Since the attacks in Paris on Friday evening, social media has become awash with images of Eifel Towers contorted to CND symbols; to rainbow teardrops in the form of Tricolors and too many more memes expressing sentiments which exhort us to pray, think of, or empathize with Paris.
Some of it is well-meaning in intention; most is sentimental, inadvertently comical; all of it is, ironically - and quite grossly - misplaced. Perhaps people who rely upon a media geared to the agendas of governments may be forgiven that in such an eclectic outpouring of sentiment on behalf of the 129 lives lost in Paris they ignore the deaths of hundreds of innocents who die as a result of Western actions in the Middle East and North Africa--perhaps.
But one wonders why the lives of almost 300 Russians in the skies above Egypt a couple of weeks ago did not seem worthy of such a response? Why the internet did not become engulfed with Russian flags or people suddenly become Muscovite in empathy - are the lives of 300 Russians worth less? And what of those who in their hundreds die each day across much of the Middle East and North Africa? Have their lives become so devalued as a human commodity that they are scarcely regarded at all? It is an inescapable conclusion which few seem able to contemplate. To these other victims it seems rather insulting to display the French flag - a symbol of the French State - which has continued its bombing campaign against the nebulous ISIS today. Surely such support should be considered at best misplaced; at worst a denial of the principle of equal regard for human life?
Of course, government and media wish to focus our attention on the events in Paris: the military campaigns and interventions in the Middle East and North Africa which form the main plank of US and European foreign policy have ground to a halt amidst public skepticism and distrust of government motives - and with good reason, because they have been marked by failure and have exposed their authors as untruthful, self-regarding manipulators.
The focus is clearly disproportionate and insulting to those who have died in so many countries, but it also has a far more dangerous effect: it mobilizes the greatest of tools a government may call upon: a mob mentality which reduces humanity to the thinking capacity of a flock of mad sheep. More importantly, it polarizes and strengthens public opinion in favor of military intervention. Thus governments, who last week could muster no public backing for further military adventures in the Arab world, can feel confident today that public opinion favors them. Of course, it should not be so, because violence always begets violence and we can be certain of one thing only: that every military action has its equal and opposite terrorist reaction: it is the First Law of Aggression - but public opinion is as illogical and intemperate as a wayward child and does not baulk at actions which may prove counter-productive in the long term.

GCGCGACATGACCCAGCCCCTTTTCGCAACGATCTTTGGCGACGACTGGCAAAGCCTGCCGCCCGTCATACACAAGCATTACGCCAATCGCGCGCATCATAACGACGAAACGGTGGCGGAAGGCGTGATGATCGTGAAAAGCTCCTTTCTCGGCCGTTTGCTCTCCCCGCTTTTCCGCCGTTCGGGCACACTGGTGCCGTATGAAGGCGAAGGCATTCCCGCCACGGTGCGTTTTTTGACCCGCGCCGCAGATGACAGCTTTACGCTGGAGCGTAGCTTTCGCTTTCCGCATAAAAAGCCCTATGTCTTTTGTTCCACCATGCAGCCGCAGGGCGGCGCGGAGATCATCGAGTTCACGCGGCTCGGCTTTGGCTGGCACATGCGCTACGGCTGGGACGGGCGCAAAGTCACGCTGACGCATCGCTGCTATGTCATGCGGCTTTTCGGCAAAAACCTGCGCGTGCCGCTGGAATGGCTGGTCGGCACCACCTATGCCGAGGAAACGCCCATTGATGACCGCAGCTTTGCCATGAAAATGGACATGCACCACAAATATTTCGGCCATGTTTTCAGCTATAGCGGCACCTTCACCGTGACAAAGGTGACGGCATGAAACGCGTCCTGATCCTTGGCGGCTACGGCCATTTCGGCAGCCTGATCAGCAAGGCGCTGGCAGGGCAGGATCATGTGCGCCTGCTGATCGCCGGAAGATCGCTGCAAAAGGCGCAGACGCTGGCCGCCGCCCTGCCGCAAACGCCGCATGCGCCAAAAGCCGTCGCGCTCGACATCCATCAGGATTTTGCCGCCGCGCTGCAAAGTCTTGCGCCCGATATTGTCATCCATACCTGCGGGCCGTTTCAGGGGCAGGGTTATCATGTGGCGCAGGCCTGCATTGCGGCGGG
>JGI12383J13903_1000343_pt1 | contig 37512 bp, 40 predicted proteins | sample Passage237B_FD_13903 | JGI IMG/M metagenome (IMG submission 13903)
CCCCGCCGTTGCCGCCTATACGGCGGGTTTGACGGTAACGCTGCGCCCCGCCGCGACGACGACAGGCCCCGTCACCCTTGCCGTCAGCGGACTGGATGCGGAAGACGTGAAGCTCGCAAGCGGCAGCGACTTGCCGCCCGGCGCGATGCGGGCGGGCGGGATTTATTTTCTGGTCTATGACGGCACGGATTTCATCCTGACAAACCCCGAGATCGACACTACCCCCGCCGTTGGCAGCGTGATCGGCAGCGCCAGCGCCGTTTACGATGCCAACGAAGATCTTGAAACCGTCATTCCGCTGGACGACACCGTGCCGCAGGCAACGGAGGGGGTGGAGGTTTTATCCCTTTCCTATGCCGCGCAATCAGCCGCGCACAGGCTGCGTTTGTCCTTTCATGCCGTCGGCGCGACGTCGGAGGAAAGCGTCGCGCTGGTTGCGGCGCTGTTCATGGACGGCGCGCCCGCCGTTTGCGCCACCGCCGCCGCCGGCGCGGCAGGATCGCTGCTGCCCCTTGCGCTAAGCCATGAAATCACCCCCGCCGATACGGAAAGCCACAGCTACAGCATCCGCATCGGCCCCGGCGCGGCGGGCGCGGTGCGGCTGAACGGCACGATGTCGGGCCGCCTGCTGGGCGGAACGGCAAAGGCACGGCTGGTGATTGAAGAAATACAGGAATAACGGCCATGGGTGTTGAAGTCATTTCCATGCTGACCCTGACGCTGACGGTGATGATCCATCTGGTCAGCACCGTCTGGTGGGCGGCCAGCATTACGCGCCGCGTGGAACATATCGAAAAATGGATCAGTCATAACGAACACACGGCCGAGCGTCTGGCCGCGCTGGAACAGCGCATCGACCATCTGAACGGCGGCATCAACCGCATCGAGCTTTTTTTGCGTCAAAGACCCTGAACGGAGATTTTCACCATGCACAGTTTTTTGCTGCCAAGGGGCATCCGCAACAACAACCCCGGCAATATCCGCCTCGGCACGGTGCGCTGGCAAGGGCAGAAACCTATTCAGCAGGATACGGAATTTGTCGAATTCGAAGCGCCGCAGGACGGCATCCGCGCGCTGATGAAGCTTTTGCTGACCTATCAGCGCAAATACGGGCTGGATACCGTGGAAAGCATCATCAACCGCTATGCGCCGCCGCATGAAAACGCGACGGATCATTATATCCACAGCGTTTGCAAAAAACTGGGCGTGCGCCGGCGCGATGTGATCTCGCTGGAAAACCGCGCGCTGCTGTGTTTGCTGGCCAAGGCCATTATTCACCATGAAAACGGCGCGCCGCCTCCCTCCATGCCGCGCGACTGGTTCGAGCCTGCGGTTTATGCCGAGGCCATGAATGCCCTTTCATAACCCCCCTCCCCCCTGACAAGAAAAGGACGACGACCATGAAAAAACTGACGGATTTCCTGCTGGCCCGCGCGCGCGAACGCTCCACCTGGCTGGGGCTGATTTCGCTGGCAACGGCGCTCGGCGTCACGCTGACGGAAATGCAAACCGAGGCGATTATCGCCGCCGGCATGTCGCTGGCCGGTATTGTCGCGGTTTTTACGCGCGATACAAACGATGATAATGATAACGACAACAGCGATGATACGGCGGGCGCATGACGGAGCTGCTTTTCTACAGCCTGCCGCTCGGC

The sickening scenes in Paris disgust and appall all normal people - 129 people dead in one of Europe's great cities is shocking by any measure. Once again, innocent people suffer as a result of their government's aggressive foreign policy and from the vicious premeditated backlash of those they would subdue.
However, without diminishing the impact of this sad event, we should not lose sight of the fact that in countries across the Middle East and North Africa, the death tally in the past 14 years runs to multiple millions of innocent people; that every day in Syria (whose death toll now surmounts 250,000 people) hundreds of innocent people die and many more are maimed or injured.
Nor should we forget that France is one of 11 countries this year to have engaged in bombing attacks on various parties in the region. We are right to condemn the attacks in Paris; but we should equally condemn the attacks across the Middle East and North Africa which the US and many European countries (including France) have pursued in furtherance of geo-economic aims. There can be few winners in this kind of war, but there will be many losers - and the greatest of all losers will be those who simply wish to live their lives in peace and for whom the presence of oil and gas pipelines/resources in their territory must be regarded as the greatest calamity.
Almost as sickening as the unthinking mob with its faux platitudes is the sight of Obama and Hollande (and any other leader who can scramble on to the bandwagon of rehearsed outrage) spouting interminable nonsense from their pulpits of self-aggrandizement - "we stand together", "it is an attack on us all" "we will not be intimidated". No we don't, no it isn't and of course ordinary people are intimidated by wanton violence, whomsoever its authors may be.
Doubtless these attacks in Paris will result in a redoubling of efforts to attack Syria/ISIS/Al Qaeda/Taliban/Saddam/Ghaddafi et al, ostensibly with the objective of "protecting our freedoms" but with the real intention of subduing opponents to secure energy pipeline networks and consolidate the geometry of resource routes in the region. We can be equally certain that governments in Europe and the US will use the attacks to impose greater curbs on the freedom and liberties of their own citizens.
It is a black time for the people of Paris indeed; but it is a blacker time for anyone in Europe or the US who would restrain government and who prizes individual liberty.
I was educated at the University of Manchester, Swansea University and the Polytechnic of Wales, where I studied History, Philosophy and Intellectual and Art History (MA). I have lived and worked in Ireland, Germany and Holland and the UK as a (more...)